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Last Updated: Friday, 19 November, 2004, 18:34 GMT
Ex-Soviet strongmen bury hatchet
Turkmen President Saparmyrat Niyazov and Uzbek President Islam Karimov sign a friendship declaration on Friday (Uzbek TV image)
Turkmenistan once accused the Uzbeks of trying to kill its president
The Turkmen and Uzbek presidents have signed a declaration of friendship, ending years of mistrust between the two Central Asian neighbours.

Uzbek leader Islam Karimov and Turkmen President Saparmyrat Niyazov said all bilateral issues had been resolved.

They drank champagne to celebrate their pact in the Uzbek Silk Road city of Bukhara, near their common border.

Relations worsened two years ago when Turkmenistan accused the Uzbeks of aiding an attempt to kill Mr Niyazov.

Our Uzbek friends and Turkmen citizens residing at the border may sleep quietly and shouldn't worry about tomorrow
Saparmyrat Niyazov
President of Turkmenistan
The meeting came after four years without presidential-level contact between the two former Soviet states.

President Niyazov, known as Turkmenbashi or Father of all Turkmen, rarely leaves Turkmenistan.

But on this occasion he travelled across the desert to Bukhara for the surprise summit.

New agreements

Both men have held power in their countries since before the collapse of the Soviet Union in 1991, and neither allows independent media or widespread political dissent.

They have both faced criticism from western countries about alleged human rights abuses and slow economic reforms.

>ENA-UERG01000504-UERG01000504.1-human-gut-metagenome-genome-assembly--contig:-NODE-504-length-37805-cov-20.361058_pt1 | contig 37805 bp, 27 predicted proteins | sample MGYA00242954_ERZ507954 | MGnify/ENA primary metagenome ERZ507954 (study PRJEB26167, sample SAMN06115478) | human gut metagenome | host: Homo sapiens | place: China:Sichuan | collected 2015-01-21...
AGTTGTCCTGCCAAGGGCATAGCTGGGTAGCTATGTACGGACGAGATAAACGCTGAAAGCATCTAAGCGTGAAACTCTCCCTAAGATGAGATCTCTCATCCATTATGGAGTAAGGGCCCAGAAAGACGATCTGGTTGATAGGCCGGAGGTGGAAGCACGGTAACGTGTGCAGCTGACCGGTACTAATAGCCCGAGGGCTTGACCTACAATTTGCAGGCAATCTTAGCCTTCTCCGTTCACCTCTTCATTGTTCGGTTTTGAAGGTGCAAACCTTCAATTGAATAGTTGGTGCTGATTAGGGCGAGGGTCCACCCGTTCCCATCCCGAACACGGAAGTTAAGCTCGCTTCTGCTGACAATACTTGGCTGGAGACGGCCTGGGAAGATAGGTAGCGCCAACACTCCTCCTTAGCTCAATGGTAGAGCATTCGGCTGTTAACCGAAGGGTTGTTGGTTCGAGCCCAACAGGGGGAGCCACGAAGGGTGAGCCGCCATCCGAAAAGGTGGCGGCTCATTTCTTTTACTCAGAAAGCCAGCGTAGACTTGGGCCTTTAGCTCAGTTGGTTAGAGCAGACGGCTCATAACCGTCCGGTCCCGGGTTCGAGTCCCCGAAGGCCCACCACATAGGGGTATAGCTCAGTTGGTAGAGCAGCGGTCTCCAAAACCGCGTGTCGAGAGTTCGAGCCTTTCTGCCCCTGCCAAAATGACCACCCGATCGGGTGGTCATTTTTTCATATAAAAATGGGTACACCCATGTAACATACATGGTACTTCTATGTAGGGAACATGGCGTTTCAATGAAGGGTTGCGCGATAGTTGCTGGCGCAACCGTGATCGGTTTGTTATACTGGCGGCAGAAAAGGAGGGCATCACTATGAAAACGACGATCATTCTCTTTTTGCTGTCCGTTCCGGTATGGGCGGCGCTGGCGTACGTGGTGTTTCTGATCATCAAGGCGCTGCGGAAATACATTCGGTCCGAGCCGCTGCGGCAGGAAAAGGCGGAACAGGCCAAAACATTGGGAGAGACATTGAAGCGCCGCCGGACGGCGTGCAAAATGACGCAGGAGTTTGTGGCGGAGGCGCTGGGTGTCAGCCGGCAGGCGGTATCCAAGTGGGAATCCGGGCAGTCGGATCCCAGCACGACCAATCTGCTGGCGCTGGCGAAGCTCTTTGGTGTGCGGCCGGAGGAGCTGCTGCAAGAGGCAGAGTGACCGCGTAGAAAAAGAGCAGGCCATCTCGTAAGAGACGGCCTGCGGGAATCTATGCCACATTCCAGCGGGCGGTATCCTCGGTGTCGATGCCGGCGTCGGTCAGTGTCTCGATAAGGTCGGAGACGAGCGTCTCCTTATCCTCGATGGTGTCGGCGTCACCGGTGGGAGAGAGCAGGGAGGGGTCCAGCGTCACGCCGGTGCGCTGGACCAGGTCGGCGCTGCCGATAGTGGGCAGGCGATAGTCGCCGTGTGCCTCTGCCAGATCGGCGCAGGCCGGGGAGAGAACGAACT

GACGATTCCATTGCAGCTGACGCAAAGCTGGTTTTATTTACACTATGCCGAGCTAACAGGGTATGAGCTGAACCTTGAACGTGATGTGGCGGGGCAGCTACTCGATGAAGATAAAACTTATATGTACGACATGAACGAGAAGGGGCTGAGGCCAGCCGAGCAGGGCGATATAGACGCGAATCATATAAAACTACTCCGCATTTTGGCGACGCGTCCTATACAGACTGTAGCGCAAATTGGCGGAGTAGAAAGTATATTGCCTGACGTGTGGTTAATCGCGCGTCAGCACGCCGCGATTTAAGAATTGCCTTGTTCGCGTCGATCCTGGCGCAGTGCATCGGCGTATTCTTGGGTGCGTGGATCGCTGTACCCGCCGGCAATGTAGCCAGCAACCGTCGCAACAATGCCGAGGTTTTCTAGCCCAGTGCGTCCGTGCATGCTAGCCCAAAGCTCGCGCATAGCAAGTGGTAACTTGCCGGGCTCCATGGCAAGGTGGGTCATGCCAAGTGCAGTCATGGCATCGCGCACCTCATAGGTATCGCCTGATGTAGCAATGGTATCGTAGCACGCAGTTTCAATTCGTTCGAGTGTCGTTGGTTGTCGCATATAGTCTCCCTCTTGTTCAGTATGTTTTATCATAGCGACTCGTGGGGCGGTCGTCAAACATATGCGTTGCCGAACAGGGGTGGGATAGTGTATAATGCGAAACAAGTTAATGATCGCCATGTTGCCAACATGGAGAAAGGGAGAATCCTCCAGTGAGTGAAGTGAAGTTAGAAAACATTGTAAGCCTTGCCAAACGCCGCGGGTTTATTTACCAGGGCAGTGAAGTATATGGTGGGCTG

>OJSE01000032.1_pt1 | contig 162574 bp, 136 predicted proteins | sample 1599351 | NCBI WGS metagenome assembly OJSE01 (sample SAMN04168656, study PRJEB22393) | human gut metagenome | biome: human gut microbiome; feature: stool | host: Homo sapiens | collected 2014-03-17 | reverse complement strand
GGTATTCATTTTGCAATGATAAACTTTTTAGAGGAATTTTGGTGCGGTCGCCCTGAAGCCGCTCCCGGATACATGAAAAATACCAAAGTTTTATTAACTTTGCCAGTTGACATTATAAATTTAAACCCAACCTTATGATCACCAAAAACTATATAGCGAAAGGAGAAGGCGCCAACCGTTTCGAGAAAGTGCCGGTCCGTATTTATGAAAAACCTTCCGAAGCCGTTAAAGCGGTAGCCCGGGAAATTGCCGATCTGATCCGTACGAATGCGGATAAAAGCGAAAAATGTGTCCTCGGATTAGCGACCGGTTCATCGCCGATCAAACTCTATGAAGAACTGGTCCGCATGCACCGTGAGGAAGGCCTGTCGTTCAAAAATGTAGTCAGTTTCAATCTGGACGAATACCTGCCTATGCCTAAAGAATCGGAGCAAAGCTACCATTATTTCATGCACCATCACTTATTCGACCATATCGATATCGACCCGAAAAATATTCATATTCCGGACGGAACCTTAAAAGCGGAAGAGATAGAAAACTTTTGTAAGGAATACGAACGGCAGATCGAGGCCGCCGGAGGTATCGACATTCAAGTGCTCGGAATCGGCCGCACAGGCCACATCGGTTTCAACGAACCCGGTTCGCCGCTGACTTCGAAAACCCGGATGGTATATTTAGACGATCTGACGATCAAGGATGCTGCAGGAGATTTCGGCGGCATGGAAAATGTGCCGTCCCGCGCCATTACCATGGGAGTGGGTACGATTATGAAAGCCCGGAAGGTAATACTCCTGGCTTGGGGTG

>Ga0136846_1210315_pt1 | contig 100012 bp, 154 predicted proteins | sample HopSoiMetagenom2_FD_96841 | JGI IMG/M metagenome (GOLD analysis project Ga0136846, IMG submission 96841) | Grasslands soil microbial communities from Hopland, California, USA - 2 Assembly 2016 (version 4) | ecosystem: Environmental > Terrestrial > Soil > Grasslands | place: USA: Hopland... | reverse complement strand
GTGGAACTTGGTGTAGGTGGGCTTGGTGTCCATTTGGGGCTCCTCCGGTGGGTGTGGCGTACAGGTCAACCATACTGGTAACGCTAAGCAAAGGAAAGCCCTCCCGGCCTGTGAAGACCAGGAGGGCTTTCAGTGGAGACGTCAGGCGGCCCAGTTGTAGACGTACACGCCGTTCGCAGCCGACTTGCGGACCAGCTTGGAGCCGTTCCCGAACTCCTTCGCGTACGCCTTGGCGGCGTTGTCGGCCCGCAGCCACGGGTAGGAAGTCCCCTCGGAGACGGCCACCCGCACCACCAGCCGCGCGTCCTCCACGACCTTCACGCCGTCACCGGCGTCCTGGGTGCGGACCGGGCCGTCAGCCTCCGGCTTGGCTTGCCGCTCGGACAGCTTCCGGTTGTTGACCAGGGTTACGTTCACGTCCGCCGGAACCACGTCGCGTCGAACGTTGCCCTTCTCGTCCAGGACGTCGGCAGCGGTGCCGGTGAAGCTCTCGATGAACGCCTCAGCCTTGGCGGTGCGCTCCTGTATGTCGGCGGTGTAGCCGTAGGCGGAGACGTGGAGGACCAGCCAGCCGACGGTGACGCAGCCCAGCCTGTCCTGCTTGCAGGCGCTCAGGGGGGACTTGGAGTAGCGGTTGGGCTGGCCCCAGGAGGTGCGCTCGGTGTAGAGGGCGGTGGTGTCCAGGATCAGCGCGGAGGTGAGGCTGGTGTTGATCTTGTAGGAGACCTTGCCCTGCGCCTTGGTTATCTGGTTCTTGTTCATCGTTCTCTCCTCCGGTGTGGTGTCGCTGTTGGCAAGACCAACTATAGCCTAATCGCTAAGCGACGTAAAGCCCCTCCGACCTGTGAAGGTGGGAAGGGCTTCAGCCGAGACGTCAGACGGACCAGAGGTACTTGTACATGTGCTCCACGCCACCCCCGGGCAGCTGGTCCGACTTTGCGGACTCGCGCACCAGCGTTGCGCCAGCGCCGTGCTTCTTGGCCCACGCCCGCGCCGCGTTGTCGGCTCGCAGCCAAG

The leaders agreed to share water resources and ease travel restrictions between the two countries in the hope of boosting bilateral trade, which has increased recently but has been historically low.

There have been warnings of a water crisis in southern Uzbekistan if a crumbling Soviet-built water pumping station on the Amu Darya river in Turkmen territory collapses.

President Niyazov said after the summit that Uzbek engineers would be allowed to visit the facility to help with repairs.

In addition, Turkmenistan is planning to dig a vast reservoir to be called Lake Turkmen on its side of the river.

Outsiders fear it may put ecological pressure on an already damaged area, but President Niyazov says the project has been carefully thought through.

A dispute over the Kokdumalak oil field, most of which lies in Turkmenistan but has been exploited by Uzbekistan since Soviet times, was also reported to be on the agenda.

Neither leader gave details of any discussions, but Mr Niyazov said: "Our Uzbek friends and Turkmen citizens residing at the border may sleep quietly and shouldn't worry about tomorrow."

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